To the time his business was closed up by the injunction, the defendant had received from the Investors Bankstocks Corporation, four hundred and thirty shares of the stock of the New York Title and Mortgage Company. Of this total he had sold to customers, including Weinberg, two hundred and five shares, but of this amount Weinberg's order for one hundred shares and that of Irving Pasternak for ten shares, had not been filled, so the defendant had on hand in his office three hundred and thirty-five shares of the stock and all this was represented by certificates in "street form," that is, negotiable, passing from hand to hand as occasion required and not marked as the property of any specific person. They bore no name of any customer of the defendant and were in no way definitely allocated to or ear-marked for any customer. In making delivery to fill a customer's order, any certificate of the correct denomination was used. All these shares, and some other securities in the possession of the defendant, had been posted as collateral for certain loans obtained by the defendant from the Capitol National Bank and Trust Company in Hartford. About November 18th the value of securities in general fell very sharply and on that date the Capitol National Bank and Trust Company wired the defendant that they were about to sell out sufficient of the collateral to liquidate his loans. He was in New York and could not reach the bank until the morning of the 19th, at which time he found the bank had sold all his New York Title and Mortgage Company stock except one hundred and ten shares, making no discrimination as to particular certificates sold or retained. The loans being liquidated, the bank returned to the defendant the collateral which had not been sold. Included in this was a certificate for ten shares which had been marked by someone "Pasternak" and another certificate for one hundred shares in street form and unmarked in any way, No. C-1198. The market value of securities, including that of the New York Title and Mortgage Company, continuing to fall rapidly, the defendant, after consulting with the bank authorities, directed a sale of this one hundred-share certificate, for which he received $4,000, depositing it to the credit of his account with the bank.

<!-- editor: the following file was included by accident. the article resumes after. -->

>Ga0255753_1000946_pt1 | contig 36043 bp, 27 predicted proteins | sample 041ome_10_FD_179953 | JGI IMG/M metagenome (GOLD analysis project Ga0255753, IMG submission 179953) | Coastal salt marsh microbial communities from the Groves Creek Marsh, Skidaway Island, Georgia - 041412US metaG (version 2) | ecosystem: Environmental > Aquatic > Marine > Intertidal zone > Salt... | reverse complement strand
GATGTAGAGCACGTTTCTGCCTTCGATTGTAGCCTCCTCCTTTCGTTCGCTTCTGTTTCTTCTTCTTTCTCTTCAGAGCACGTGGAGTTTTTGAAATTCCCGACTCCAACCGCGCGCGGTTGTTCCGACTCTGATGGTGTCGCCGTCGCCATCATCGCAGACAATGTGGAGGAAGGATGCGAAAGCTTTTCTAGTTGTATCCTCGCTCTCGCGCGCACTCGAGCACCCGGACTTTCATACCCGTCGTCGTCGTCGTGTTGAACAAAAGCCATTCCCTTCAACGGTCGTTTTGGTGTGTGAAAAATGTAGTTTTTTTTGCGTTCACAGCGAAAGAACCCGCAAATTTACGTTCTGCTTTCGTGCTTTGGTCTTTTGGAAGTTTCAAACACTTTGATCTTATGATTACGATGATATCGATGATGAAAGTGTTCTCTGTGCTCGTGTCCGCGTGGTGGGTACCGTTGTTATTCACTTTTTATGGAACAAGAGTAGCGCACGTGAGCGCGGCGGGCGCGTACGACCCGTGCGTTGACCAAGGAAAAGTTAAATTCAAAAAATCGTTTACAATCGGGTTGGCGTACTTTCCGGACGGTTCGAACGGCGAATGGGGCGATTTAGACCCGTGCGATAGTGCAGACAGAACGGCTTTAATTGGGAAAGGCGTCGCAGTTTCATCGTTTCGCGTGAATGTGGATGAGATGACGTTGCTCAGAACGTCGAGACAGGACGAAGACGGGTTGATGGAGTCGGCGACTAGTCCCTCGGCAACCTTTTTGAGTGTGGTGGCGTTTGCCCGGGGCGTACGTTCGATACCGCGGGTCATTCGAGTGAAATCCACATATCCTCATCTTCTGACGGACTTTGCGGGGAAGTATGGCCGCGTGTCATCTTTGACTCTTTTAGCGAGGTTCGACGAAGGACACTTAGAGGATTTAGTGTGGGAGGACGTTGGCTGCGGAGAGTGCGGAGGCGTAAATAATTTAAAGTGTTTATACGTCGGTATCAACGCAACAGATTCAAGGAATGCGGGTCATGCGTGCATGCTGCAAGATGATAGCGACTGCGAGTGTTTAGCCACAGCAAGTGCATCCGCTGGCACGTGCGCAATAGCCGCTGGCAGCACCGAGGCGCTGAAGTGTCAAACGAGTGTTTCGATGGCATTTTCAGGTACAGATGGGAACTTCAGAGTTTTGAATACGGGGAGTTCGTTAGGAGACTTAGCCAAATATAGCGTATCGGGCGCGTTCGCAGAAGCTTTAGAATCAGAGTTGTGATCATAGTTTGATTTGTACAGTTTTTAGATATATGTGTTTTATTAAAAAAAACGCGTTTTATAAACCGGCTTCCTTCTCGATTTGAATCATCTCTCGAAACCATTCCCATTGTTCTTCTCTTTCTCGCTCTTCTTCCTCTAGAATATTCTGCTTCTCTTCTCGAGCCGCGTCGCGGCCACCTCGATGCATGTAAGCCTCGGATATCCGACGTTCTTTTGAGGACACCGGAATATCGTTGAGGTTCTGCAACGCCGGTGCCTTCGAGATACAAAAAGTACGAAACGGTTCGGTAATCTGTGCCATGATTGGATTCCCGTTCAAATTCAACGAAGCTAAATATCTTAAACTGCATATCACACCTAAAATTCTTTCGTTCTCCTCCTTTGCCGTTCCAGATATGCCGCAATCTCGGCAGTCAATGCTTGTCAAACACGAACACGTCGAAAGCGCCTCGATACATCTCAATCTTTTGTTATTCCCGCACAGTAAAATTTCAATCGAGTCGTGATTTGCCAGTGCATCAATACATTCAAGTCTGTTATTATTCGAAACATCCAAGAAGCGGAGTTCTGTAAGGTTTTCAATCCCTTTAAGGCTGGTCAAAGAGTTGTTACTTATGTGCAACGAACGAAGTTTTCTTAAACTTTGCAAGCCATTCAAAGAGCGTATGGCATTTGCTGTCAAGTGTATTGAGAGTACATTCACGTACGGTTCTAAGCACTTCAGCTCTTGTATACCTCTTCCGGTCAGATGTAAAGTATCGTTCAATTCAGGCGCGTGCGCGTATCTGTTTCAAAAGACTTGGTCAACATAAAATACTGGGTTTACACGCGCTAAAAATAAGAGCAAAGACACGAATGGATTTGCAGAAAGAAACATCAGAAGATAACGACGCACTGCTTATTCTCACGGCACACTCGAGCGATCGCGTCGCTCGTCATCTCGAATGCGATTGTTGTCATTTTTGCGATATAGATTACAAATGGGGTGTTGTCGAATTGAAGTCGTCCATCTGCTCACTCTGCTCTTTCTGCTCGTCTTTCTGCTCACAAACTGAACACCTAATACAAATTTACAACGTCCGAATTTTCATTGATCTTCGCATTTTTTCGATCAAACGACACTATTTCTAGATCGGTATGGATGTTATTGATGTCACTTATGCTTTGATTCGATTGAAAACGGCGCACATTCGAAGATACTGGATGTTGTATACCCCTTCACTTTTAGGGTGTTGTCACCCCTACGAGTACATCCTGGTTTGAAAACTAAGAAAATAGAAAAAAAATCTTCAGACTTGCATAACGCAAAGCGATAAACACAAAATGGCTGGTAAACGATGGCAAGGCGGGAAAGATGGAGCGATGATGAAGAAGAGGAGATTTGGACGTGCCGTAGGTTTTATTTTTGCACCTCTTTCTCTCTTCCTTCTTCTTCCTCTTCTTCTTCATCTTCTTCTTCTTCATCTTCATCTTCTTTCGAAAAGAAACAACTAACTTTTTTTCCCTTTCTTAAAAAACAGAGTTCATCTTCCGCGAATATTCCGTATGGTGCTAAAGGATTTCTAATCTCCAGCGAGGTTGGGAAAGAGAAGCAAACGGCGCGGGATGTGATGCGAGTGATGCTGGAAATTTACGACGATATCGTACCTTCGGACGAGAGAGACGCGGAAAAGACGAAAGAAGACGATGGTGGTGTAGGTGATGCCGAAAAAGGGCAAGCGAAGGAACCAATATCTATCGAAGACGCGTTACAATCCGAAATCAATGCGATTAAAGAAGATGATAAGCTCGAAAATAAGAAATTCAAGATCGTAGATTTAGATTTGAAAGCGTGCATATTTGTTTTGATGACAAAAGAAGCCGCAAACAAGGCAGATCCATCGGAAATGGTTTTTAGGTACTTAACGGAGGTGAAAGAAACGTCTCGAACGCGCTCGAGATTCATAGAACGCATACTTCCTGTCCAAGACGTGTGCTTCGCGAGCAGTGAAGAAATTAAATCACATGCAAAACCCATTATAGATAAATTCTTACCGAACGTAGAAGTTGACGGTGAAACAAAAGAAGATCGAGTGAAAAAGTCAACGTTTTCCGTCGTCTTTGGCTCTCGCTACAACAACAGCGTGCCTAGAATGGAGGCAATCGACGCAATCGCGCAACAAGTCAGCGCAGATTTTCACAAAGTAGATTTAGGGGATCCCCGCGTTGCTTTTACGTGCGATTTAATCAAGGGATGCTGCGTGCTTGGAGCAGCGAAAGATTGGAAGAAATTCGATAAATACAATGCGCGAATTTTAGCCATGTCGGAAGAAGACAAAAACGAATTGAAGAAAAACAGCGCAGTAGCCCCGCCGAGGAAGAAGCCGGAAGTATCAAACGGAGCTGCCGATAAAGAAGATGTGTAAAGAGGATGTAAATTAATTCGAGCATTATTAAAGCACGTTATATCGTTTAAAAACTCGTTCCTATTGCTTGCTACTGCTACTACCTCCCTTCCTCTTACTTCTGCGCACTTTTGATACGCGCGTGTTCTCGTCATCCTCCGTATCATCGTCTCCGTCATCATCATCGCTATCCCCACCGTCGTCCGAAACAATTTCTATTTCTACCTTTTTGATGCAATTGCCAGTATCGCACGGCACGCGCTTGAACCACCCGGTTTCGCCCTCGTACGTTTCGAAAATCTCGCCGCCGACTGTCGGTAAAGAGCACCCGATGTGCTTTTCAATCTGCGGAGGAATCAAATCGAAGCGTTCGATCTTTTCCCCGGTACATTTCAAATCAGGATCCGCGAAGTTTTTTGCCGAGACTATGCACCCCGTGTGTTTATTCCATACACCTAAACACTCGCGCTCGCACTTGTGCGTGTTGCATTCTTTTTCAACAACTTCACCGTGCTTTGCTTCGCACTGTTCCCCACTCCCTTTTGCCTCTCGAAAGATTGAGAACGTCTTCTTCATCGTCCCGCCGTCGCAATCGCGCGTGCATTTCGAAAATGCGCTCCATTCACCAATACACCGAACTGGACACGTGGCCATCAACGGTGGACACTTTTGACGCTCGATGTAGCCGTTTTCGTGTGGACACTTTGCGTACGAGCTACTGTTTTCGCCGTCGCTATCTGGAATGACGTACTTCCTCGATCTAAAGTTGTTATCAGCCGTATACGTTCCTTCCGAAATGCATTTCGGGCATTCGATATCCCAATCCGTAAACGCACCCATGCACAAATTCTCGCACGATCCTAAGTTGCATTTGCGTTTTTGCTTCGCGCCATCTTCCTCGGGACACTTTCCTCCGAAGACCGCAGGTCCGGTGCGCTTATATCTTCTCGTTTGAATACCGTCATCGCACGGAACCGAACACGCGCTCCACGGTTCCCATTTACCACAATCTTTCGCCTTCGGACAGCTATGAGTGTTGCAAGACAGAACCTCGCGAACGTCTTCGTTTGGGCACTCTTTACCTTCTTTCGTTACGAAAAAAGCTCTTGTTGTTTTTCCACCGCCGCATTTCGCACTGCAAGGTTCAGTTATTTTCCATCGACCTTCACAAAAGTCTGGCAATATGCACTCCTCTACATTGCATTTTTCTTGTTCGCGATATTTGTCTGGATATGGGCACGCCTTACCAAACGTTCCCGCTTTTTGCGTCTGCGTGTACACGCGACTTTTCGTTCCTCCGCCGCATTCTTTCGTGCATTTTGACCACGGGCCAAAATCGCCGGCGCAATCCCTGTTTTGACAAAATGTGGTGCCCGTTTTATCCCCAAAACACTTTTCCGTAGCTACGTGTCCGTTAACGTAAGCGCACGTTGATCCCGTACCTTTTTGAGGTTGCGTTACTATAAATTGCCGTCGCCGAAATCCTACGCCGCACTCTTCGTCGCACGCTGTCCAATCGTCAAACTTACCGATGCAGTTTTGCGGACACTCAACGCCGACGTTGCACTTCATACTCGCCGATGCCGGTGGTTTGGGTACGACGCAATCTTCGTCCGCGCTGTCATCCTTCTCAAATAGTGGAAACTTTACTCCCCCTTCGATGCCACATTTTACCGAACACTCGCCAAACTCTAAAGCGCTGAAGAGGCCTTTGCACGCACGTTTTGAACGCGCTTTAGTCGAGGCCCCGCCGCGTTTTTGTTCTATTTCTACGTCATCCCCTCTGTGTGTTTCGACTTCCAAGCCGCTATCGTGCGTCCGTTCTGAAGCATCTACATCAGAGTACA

The books of account show that the first block of stock received by the defendant from the Investors Bankstocks Corporation, was one hundred and ten shares ordered on October 17th; that on the 18th, Weinberg purchased one hundred shares (though the testimony of Weinberg would indicate it was on the 17th) and Pasternak purchased ten shares and thereafter from time to time various blocks of stocks were received by the defendant from the Investors Bankstocks Corporation, making up the total of four hundred and thirty shares.
The defendant, as the evidence shows and the trial court in effect finds, had no detailed knowledge at the time the collateral was posted or the one-hundred-share certificate sold, as to what sales had been made of this stock, or what orders had been cancelled or filled. All these details were taken care of by the office force and salesmen employed by the defendant. He was not then informed by them that Weinberg's order had not been filled.
The account of Weinberg on the books of the defendant, containing many charges and credits, was balanced October 16th as shown by the books and check book of the defendant, save an item of $615.50 for fifty shares of Railroad Shares, which purchase seems to have been cancelled later. On the 18th he was charged $7250 for one hundred shares New York Title and Mortgage Company stock, and credited $3700 for one hundred shares Public Utilities stock, and later $2235.75 for seventy-five shares United Founders, and thus the balance due from Weinberg to the defendant as shown by the books was $1314.25. Weinberg testified, and the defendant denied, that at one time he offered to pay this balance by selling some other stock he had, at a loss, but however the fact may be, the payment was not made and the balance remained unpaid.
In order to sustain the conclusion which was reached, it was necessary for the trial court to find under this factual situation, which corresponds in all vital respects with the finding by the trial court, that the defendant was the agent of Weinberg and in possession of a certificate C-1198 which belonged to Weinberg.